Ubisosft has confirmed it’s pursuing a “new direction” with pirate naval battle game Skull & Bones.
Confirming a VGC exclusive from July, the game’s new creative director Elisabeth Pellen said the Ubisoft Singapore development team had “dreamt something bigger,” and that fans would see the game again sometime next year.
Pellen was brought in to steer the reboot, VGC first reported, replacing former creative director Justin Farren who later left the company.
“First and foremost, thank you to our fans for showing tremendous patience,” she wrote on Ubisoft’s website. “We know you’ve been waiting for news, so I’m thrilled to confirm this: production on Skull & Bones has been in full swing with a new vision.
“Our teams at Ubisoft Singapore are fully committed to launching the game, as well as supporting it for many years to come,” she added. “While our game won’t be present at Ubisoft Forward on September 10, we’re currently working on plans to present Skull & Bones sometime in the future. It will be worth the wait.”
Pellen said the reason for the game’s latest delay was because “we simply needed more time.”
“We dreamt something bigger for Skull & Bones, and these ambitions naturally came with bigger challenges,” she explained. “These difficulties resulted in necessary delays for our game.
“Critical questions needed to be addressed over the past several months such as: how do we modernize the classic pirate fantasy? How do we ensure a more immersive and visceral experience? How do we create cool and memorable moments in-game? For most of these questions to be answered, it was clear that we needed more development time.”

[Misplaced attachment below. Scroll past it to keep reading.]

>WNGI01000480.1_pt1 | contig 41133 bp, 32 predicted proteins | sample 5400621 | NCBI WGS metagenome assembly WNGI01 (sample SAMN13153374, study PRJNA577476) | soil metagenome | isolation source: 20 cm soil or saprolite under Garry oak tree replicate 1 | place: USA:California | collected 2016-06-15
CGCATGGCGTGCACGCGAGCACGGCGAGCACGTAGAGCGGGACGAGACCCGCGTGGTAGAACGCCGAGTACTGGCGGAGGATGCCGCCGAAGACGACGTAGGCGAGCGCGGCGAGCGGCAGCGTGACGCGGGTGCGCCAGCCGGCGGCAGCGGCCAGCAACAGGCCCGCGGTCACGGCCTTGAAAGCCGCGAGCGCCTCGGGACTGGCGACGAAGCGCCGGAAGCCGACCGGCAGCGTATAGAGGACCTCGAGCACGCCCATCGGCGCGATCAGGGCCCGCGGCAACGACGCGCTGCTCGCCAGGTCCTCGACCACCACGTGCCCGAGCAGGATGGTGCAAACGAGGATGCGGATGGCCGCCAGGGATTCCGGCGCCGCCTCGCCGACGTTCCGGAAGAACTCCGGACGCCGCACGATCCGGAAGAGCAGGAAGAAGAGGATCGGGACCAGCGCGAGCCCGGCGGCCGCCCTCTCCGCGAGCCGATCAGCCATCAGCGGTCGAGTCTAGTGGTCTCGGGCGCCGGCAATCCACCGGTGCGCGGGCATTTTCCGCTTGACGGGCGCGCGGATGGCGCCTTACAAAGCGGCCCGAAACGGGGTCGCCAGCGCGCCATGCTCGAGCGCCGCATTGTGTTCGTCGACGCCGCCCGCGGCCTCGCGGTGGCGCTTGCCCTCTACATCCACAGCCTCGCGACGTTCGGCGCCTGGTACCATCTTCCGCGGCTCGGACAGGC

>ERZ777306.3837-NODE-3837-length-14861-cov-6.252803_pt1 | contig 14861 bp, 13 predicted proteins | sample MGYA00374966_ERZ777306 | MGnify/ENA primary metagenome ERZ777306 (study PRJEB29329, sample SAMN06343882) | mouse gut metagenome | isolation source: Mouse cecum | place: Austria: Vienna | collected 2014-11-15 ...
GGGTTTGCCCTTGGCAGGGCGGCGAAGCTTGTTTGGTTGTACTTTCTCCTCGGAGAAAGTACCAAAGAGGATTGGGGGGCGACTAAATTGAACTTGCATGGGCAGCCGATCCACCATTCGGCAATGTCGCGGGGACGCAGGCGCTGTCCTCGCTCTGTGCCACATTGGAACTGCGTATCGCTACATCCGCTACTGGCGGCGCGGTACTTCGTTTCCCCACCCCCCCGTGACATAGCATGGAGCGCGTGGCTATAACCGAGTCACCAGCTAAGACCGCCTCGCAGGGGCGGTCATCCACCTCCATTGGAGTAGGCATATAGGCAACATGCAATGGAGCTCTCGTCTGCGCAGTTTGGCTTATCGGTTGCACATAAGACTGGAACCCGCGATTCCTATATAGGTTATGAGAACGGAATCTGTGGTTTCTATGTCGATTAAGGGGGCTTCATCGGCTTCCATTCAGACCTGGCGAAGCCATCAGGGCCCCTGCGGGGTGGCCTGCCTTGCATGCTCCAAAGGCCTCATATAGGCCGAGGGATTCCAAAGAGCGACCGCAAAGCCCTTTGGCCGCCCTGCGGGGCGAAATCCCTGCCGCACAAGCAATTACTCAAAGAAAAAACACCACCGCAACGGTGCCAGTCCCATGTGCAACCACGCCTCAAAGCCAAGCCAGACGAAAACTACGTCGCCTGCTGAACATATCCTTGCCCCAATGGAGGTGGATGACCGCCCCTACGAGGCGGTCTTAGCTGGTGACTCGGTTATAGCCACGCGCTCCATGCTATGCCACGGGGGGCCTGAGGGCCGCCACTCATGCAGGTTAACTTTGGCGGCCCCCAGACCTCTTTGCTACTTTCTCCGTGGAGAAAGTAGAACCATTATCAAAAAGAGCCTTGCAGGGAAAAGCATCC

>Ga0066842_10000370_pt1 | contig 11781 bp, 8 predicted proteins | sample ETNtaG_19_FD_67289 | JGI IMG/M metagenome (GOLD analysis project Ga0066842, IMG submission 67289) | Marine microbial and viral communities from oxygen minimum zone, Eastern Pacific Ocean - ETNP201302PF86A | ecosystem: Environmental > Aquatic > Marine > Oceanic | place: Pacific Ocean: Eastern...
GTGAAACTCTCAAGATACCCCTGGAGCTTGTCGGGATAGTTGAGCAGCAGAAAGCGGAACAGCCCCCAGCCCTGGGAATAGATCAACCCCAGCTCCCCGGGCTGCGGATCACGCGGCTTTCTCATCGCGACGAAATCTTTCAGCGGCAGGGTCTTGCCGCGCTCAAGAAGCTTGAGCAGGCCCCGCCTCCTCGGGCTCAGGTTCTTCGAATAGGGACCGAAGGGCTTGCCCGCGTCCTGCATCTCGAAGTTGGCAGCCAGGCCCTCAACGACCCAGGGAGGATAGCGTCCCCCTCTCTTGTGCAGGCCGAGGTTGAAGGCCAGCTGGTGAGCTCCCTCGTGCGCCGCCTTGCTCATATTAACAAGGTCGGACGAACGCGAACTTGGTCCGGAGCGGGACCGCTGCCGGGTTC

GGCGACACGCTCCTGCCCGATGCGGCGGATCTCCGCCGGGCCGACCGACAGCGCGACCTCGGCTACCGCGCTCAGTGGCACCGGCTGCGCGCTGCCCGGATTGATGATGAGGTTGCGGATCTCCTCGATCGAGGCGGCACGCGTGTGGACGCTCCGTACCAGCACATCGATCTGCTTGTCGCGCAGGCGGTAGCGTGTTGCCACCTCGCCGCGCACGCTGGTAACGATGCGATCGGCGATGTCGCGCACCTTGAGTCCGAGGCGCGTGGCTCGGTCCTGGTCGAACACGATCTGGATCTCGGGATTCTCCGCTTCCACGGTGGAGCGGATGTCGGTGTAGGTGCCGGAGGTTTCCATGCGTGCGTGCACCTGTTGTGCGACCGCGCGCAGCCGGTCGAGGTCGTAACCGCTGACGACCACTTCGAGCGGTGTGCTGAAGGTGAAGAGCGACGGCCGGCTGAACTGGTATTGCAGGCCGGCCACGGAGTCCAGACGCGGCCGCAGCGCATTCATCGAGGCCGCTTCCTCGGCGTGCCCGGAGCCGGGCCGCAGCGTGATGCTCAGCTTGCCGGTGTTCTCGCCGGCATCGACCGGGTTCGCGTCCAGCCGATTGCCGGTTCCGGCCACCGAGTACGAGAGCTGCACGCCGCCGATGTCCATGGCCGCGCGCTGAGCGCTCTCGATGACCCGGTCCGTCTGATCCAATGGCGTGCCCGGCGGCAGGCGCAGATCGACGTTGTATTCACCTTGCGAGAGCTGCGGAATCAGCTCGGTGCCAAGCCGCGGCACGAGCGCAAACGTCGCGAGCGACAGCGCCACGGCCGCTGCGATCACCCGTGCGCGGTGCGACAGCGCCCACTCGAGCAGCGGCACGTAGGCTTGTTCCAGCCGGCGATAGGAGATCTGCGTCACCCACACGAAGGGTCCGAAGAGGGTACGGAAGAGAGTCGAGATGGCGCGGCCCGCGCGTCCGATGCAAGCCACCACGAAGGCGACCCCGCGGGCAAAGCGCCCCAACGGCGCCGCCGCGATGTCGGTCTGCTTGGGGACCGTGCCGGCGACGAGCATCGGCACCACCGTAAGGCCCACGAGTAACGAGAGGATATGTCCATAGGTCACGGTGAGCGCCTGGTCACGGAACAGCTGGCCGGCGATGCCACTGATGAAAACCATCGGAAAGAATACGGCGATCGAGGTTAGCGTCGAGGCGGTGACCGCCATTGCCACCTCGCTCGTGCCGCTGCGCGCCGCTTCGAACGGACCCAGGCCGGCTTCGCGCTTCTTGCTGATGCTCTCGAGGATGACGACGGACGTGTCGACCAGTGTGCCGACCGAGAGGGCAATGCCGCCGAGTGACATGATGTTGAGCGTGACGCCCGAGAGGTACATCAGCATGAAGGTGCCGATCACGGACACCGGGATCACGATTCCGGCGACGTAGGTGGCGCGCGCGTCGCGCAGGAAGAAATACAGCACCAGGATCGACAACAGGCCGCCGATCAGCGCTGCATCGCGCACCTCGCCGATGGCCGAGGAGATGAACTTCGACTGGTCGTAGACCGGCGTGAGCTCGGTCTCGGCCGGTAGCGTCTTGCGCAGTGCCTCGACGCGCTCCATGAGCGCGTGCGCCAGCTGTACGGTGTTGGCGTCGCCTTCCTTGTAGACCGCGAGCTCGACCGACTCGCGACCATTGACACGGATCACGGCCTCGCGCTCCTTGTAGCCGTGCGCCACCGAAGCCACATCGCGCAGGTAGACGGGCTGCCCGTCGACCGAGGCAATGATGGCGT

According to VGC’s development sources, the decision was made to move Skull & Bones away from the premium boxed model of Ubisoft’s other open-world titles towards a ‘live’ game model.
VGC was told the title will now feature a persistent game world with quests, characters and storylines that will drastically evolve and change over time based on the collective actions of the community. T
his is unlike games as a service titles such as The Division 2, which receive regular updates, but have relatively static worlds, stories and content.
Skull & Bones was originally scheduled for a late 2018 release. However, it’s since been delayed in three consecutive years, most recently slipping to Ubisoft’s financial year beginning in April 2021, and it was notably absent from July’s Ubisoft Forward event.
“For the two games, Gods and Monsters and Skull and Bones, they are well on the way and they are performing very well, so we are very happy with the way it’s going on those two games,” he said.